T Nation

Shaping Muscles?

now that i think about it, isn’t the whole idea of choosing different exercises to “shape” the muscle kinda irrelevant? I mean if u were to take any old humongous powerlifter with humongous tris and shed him from all of his fat, wouldn’t his tris look symmetrical to some extent?

Im trying to prove that heavy pressing is the best kind of tricep builder, yet many people still do extensions and what not.

I like to do dumbell kickbacks with mom’s rubber coated purple 3 pounders. Sets of 50 let me feel the burn.

But you’re right.

[quote]B.b. in stress! wrote:
now that i think about it, isn’t the whole idea of choosing different exercises to “shape” the muscle kinda irrelevant? I mean if u were to take any old humongous powerlifter with humongous tris and shed him from all of his fat, wouldn’t his tris look symmetrical to some extent?

Im trying to prove that heavy pressing is the best kind of tricep builder, yet many people still do extensions and what not.[/quote]

genetics determine the shape of a muscle. you can only make them bigger.

meat

[quote]maraudermeat wrote:
B.b. in stress! wrote:
now that i think about it, isn’t the whole idea of choosing different exercises to “shape” the muscle kinda irrelevant? I mean if u were to take any old humongous powerlifter with humongous tris and shed him from all of his fat, wouldn’t his tris look symmetrical to some extent?

Im trying to prove that heavy pressing is the best kind of tricep builder, yet many people still do extensions and what not.
exactly

thats what ive wanted to hear man. thx!
genetics determine the shape of a muscle. you can only make them bigger.

meat
[/quote]

[quote]B.b. in stress! wrote:
now that i think about it, isn’t the whole idea of choosing different exercises to “shape” the muscle kinda irrelevant? I mean if u were to take any old humongous powerlifter with humongous tris and shed him from all of his fat, wouldn’t his tris look symmetrical to some extent?

Im trying to prove that heavy pressing is the best kind of tricep builder, yet many people still do extensions and what not.[/quote]

Extensions help them to get bigger. Your fault, like so many others, is to assume that isolation exercises somehow don’t help muscles get bigger. This is false. I do heavy pressing movements. I also do heavy triceps extensions. I don’t get the current trend of believing it is “either or”. It’s BOTH.

Hitting a muscle from different angles with different movements can potentially reach more muscle fibers…which equals a greater increase in adaptation and growth assuming you are eating and resting enough for it to happen.

I beleive that you can “preferentially recruit” different muscle heads. If based nothing else on the fact that the body would not have developed multiple muscle heads if they did not have a purpose.

Many times evolution is smarter than our ability to figure it out. I mean form my own wxperience I can tell you that I had a bottom heavy chest form years of heavy BP. I finally started doing inclines for a awhile and my “upper pecs” developed more.

The results may be minimal and not worth it to an athlete, but for the BBer, I beleive they do exist to a degree.

[quote]B.b. in stress! wrote:
now that i think about it, isn’t the whole idea of choosing different exercises to “shape” the muscle kinda irrelevant? I mean if u were to take any old humongous powerlifter with humongous tris and shed him from all of his fat, wouldn’t his tris look symmetrical to some extent?[/quote]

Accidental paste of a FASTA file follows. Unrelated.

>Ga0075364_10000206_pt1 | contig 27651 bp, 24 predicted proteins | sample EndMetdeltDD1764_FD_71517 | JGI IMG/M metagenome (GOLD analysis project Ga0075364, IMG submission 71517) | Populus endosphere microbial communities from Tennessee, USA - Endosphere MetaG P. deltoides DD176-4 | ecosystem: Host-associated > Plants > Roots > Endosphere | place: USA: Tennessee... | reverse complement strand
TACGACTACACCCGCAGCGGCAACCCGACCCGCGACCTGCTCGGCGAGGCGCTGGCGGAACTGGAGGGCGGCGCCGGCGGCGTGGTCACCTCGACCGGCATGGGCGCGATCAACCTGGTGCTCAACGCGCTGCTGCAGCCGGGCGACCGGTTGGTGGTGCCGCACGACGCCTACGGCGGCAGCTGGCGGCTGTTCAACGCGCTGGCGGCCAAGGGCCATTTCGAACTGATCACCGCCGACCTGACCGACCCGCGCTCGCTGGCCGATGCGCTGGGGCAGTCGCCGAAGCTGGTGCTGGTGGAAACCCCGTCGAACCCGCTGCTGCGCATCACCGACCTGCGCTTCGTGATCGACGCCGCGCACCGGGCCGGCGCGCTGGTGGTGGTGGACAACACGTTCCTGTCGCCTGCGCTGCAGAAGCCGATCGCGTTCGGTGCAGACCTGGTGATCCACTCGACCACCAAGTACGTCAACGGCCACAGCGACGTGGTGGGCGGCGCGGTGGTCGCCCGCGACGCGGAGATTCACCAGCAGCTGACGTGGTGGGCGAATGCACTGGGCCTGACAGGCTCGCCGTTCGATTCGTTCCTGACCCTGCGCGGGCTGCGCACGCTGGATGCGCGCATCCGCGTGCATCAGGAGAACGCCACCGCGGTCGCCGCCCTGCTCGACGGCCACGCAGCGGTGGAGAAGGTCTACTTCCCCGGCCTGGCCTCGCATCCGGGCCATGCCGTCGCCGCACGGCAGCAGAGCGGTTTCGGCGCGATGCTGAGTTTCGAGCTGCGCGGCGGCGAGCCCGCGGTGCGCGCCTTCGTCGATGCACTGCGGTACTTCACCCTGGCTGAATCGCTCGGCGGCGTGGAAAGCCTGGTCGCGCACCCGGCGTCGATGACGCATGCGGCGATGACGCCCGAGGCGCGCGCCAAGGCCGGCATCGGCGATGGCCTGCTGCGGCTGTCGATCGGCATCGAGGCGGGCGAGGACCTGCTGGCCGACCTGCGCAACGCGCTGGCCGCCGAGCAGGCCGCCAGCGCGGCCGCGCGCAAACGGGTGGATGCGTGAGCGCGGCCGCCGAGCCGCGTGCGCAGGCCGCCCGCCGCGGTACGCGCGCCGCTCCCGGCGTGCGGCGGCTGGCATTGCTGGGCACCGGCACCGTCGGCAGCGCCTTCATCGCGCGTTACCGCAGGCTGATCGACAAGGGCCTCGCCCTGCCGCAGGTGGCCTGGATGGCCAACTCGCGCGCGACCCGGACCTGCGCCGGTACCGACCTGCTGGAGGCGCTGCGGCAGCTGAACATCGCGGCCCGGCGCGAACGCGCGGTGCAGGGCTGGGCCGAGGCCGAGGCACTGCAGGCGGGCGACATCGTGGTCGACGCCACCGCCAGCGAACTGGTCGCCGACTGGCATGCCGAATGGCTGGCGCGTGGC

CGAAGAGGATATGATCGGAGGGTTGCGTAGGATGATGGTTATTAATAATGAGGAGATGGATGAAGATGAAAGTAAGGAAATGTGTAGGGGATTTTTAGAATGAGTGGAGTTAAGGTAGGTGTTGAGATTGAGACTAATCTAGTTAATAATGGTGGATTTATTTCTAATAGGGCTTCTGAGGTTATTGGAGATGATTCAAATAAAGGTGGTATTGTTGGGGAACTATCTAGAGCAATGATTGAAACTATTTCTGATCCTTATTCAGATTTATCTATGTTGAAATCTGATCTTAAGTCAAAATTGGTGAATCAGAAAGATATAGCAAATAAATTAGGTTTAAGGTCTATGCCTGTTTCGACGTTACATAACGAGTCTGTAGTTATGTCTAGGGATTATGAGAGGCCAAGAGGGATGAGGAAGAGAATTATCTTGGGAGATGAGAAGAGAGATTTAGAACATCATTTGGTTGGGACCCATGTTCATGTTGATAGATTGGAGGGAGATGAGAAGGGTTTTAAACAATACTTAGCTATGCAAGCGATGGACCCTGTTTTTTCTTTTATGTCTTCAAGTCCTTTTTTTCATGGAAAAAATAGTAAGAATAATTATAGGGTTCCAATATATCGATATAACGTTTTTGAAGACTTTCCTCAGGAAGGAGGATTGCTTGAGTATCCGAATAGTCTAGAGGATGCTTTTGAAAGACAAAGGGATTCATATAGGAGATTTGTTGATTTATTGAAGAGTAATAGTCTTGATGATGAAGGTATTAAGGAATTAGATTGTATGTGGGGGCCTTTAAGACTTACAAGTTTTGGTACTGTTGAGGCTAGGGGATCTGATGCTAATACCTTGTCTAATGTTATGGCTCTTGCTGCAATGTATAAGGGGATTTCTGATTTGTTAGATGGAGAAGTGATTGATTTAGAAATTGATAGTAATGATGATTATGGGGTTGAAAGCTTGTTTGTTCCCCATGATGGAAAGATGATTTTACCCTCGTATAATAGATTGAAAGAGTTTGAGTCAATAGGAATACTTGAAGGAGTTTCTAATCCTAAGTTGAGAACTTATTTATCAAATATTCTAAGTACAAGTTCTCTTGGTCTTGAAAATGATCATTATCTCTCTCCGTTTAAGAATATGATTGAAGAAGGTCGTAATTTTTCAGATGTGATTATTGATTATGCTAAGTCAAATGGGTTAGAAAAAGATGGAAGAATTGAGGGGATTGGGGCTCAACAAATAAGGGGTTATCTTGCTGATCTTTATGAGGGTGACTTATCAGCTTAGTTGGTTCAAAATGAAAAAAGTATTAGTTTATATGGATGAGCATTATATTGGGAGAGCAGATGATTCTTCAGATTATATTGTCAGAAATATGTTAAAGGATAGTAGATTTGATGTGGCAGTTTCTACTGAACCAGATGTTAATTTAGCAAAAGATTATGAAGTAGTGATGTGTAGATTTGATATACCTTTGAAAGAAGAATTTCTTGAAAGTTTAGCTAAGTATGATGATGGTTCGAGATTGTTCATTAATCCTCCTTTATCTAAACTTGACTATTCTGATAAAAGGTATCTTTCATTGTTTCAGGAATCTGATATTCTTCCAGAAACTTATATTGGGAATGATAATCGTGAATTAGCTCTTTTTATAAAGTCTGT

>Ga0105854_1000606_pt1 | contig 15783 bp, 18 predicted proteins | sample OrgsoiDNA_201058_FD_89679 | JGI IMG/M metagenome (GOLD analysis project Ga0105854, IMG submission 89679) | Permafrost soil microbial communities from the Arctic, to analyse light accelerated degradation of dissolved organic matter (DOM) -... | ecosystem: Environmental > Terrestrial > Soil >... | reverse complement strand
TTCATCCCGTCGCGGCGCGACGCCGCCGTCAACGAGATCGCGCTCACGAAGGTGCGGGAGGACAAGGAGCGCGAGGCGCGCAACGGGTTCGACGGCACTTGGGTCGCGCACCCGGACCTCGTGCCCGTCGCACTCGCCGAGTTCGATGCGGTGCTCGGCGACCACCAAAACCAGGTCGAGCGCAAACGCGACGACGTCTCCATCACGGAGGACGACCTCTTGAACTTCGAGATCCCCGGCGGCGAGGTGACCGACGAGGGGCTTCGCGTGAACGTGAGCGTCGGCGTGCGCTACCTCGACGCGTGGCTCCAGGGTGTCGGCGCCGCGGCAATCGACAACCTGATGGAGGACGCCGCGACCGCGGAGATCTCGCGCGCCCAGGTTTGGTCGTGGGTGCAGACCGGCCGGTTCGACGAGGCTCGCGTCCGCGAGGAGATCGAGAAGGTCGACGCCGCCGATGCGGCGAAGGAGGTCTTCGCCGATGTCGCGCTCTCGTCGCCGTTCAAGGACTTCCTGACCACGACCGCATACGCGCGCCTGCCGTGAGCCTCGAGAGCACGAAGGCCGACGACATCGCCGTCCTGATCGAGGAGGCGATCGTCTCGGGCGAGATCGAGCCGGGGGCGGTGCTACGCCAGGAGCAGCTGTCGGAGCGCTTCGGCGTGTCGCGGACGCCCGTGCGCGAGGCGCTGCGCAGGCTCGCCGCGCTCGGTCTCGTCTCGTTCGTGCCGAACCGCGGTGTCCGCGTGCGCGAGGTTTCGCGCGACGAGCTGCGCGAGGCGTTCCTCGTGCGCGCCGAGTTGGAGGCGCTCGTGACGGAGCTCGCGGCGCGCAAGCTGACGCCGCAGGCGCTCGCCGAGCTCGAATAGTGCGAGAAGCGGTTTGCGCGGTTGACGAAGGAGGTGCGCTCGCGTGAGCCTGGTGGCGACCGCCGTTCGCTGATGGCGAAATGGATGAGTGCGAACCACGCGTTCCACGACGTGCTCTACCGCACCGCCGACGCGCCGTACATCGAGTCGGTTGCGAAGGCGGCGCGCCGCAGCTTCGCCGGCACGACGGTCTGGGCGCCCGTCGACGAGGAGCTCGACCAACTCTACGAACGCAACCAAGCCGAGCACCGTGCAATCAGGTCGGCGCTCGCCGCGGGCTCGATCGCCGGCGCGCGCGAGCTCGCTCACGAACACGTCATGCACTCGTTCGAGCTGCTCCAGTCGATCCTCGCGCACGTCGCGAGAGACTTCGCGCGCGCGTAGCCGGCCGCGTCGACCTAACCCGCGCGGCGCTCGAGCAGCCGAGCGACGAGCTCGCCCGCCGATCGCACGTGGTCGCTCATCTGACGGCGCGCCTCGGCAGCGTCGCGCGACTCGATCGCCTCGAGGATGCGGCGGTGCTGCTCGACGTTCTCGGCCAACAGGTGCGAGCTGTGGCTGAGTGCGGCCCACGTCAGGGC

It depends, but more than likely they’ll have more tricep development down near the elbow than anywhere else. Other movements would be needed to build up the rest of that muscle group.

CT went over this during one of his articles. When he was powerlifting he had bigger legs than he does now, but he had uneven muscle proportions and had to work it out with different movements.

[quote]
Im trying to prove that heavy pressing is the best kind of tricep builder, yet many people still do extensions and what not.[/quote]

For physique transformation, heavy pressing is definitely needed, but shouldn’t be your only elbow extension movement. Extensions can even be a service in powerlifting. Say you plateau on all your pressing movements, and notice your triceps are your weak point. Wouldn’t you want to find a different movement(s) to help bring up that lagging muscle group?

It seems to me that alot of the powerlifters at Westside do a ton of tricep extensions to help their bench,so its not like they got those huge triceps only from benching,maybe primarily but not exclusively.

I also do heavy compounds with iso’s as well. I usually do the isolation movements after the compounds, but not always. I mix up overhead, flat and pulldown versions for tris because the position of the upper arm in relation to the shoulder joint effects the degree to which the 3 heads are emphasized. If this is going to be referred to as shaping then fine, but in the end muscles either get larger or smaller period.

If someone were to do nothing, but incline benches for instance, over time then they would wind up with a funky top heavy looking chest. In the broadest sense I guess this is shaping, but it’s still a function of the same growth process.

In other words if by shaping we mean working one region of muscle or group to a greater or lesser degree than another adjacent one then some shaping is possible. If we’re talking about changing the actual innate “relative dimensions” of a muscle then this has yet to be demonstrated to my satisfaction.

A largely semantic discussion which is marginally useful at best in my opinion. Preoccupation with this kind of minutia will distract all the, but the most advanced lifters from aspects of training that would do them much more good also in my opinion.